In the video ‘Morgenhilsner’ the installation can be seen fully functioning, but to grasp how the installation works I will take you on a journey behind the scenes to explain our hybrid artwork. Morgenhilsner is an interactive ceiling installation that consists of four pyramids hanging from the ceiling with an invisible interactive space beneath. Each side of the four pyramids is made of three triangles, which is individually controlled by motors located inside each pyramid. The pyramids also conceal a light each. Both light and motors are controlled by sketches made in Arduino. A kinect was installed to create an interactive space beneath the installation as seen in the picture under. The interactive space was divided above them. Thus the input for the arduino sketches came from the kinect and initially would result in two types of output: the sides of the four pyramids would open and close and the lights faded up and down. The participants could to some extent control the sides and the light with their physical presence beneath it, which was detected by the kinect. A week into the exhibition we had to change the interactive output for the lights because of some technical problems, thus they faded up and down in a pattern, which would seem random to participants and bypassers. In my opinion this change actually made the installation more present to the transient users of the station, since the pulsing light was more eye catching than a dead grey cardboard sculpture hanging from the ceiling, which only came alive, when participants ininto smaller areas, which represented the sides right teracted with it. After the change it was reaching out to bypassers, tingeling their attention away from their everyday routine for a moment tempting their curiosity. And even if none of the bypassers gave into their curiosity, the aesthetic experience of the installation was still stronger with the change in the light settings, because it was more appealing to the eye. Of cause, it took away some of the interactive experience, but the flapping sides and the sound of the motors made up for that, because it still gave a feeling of the installation hiding something intimate inside it.
The focus on the space’s transient nature, naturally, brings me to the art space in itself: Vallensbæk Station. As described by Christiane Paul (2008) the art spaces are changing as well as the artwork. With the new media art (ibid, p. 3) follows new rules too: Among other things this regards how we behave in the spaces of art and also how we experience the artwork. This is very contrary to the traditional idea of the museums, where as Paul (2008) writes “[t]he public and audience often participate in the [new media] artwork – a role that runs counter to our idea of the museum as a shrine for contemplating sacred objects” (ibid., p 2). Most of the potential guests at Vallensbæk Station were transient passengers, which would not pay much attention to the art space they were passing through and others did not have much respect for the artwork. On this basis we wanted to invite the audience to interaction with the artwork but at the same time it was important that the artwork would not invite to vandalizing behaviour.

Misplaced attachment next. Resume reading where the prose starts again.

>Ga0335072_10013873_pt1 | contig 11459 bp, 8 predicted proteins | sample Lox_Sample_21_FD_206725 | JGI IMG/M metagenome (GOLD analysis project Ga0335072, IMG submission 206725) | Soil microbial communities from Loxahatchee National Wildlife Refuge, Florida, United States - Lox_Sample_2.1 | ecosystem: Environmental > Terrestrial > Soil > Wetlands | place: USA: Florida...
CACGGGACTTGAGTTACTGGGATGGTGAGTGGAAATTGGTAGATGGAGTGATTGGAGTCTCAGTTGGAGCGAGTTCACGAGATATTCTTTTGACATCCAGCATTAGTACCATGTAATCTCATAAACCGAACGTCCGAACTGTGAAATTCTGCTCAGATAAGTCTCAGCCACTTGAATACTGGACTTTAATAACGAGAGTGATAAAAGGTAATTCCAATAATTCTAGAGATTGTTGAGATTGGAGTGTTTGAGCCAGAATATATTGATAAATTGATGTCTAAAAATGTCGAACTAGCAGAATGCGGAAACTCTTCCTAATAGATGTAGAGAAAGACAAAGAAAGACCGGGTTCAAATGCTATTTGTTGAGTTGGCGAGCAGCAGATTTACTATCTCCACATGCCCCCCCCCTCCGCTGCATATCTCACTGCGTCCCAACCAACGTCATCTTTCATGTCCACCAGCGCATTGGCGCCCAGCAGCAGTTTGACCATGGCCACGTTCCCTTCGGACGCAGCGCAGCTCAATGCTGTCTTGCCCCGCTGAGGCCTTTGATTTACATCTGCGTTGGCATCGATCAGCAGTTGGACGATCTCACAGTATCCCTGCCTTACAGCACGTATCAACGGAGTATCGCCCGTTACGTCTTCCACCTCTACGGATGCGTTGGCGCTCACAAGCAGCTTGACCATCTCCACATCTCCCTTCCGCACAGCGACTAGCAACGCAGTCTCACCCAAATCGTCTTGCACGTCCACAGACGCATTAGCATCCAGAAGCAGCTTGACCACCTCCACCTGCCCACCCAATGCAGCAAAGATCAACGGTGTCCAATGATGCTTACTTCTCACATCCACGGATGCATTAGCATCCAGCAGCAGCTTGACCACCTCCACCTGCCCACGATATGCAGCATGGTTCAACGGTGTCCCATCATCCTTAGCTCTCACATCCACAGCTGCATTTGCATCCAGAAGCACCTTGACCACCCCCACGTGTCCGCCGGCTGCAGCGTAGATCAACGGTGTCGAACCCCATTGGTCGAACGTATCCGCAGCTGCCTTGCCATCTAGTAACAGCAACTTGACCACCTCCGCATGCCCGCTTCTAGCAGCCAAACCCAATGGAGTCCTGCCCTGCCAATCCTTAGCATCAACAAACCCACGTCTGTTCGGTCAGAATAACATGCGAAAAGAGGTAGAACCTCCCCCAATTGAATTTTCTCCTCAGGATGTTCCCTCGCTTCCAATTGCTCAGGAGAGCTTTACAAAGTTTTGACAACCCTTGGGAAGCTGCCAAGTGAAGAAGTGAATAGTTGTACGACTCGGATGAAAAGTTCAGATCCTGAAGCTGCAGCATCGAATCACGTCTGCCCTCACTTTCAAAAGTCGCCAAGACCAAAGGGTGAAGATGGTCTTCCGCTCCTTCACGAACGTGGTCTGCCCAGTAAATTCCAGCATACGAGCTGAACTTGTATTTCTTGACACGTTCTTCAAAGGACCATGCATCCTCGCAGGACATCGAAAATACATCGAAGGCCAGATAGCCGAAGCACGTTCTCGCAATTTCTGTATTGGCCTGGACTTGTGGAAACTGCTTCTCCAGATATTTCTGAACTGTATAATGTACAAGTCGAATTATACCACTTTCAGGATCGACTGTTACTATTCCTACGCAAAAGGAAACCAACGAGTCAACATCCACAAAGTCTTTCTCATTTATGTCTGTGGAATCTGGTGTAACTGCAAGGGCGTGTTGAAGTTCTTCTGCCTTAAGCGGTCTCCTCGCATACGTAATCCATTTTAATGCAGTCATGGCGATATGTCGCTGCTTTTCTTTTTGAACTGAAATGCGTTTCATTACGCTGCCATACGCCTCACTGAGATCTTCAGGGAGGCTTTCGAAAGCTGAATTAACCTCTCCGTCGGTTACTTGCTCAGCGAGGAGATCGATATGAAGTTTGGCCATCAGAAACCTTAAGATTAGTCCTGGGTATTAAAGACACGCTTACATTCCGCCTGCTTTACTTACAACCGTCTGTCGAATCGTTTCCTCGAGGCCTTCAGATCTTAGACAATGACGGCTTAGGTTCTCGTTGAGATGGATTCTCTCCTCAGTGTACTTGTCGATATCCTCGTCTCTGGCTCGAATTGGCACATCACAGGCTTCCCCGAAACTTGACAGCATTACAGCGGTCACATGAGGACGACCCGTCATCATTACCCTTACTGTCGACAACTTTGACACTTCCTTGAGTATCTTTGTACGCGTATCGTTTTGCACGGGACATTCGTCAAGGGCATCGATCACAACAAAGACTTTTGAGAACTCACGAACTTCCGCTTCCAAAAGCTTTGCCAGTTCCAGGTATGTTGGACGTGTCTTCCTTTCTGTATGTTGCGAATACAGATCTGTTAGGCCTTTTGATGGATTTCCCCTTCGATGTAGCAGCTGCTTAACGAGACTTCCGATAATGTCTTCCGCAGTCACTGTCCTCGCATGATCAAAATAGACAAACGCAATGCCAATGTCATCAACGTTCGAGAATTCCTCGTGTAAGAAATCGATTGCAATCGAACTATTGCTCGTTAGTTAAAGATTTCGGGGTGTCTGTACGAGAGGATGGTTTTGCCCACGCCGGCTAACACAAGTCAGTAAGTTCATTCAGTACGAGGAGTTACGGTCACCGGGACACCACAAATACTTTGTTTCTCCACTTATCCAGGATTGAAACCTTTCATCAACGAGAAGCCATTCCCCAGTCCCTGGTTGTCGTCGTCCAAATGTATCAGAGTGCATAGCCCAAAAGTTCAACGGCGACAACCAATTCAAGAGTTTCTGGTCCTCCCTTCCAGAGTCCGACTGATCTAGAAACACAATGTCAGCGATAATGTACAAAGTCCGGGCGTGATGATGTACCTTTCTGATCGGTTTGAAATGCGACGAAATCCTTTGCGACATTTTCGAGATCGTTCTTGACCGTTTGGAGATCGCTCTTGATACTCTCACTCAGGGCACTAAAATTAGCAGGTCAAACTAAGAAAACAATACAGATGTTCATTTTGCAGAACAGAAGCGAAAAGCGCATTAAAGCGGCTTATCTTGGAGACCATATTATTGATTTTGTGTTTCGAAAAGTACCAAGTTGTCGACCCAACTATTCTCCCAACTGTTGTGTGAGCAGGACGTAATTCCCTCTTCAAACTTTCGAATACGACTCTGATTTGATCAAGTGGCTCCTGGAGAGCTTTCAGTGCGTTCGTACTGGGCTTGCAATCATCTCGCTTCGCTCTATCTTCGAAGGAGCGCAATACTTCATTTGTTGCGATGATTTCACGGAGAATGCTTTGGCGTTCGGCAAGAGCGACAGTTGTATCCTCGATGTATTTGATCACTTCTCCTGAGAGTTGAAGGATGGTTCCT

Dewey (quoted by Kwastek, 2013) argues “[…] that the artwork is experienced aesthetically only when the recipient permits and actively produces that kind of experience. At the same time, the experience evoked by the artwork is different for each recipient” (ibid., p. 49). In relation to this we do not design for one specific experience: On the contrary, as interactive art artists we design a participatory experience space that is centered around the participant’s perception and interpretation, with which she creates her own individual experience within the framework we have created. Thus, this can be based on her experience walking pass it without interacting; seeing others’ interaction with it; interacting with it by herself; or interacting with it with others. We were very inspired by the Lotus Dome (2012) by Studio Roosegaard, which so beautifully invited to a reflective interaction that contributed the surroundings so well: It was exhibited in the 17th-century Sainte Marie Madeleine Church in Lille, France. The way it lets its light out is very delicate and it gives it an organic feel. But it invites to a solitary interaction, which gives it a solemnly expression in its magnificence and ever so delicate way of showing and sharing its inner light with its participants. Too many participants at once would take away this intimate sublime feel (Kant, 1790), because the Lotus Dome’s inner would be exposed. Its aesthetics matched the space well, because to many people the church is a space of solitary reflection, where some find the peace to connect with their inner self and their religion. Because of the space at Vallensbæk Station we did not want to limit the number of participants so drastic, though the space under the installation was a limit in itself. We knew that most people would be passing under it quickly, thus, interacting with it either for their own experience or creating an experience for the people in the space around them, e.g. the people coming down the stairs, who would be looking straight into it.
The invisible world of kinect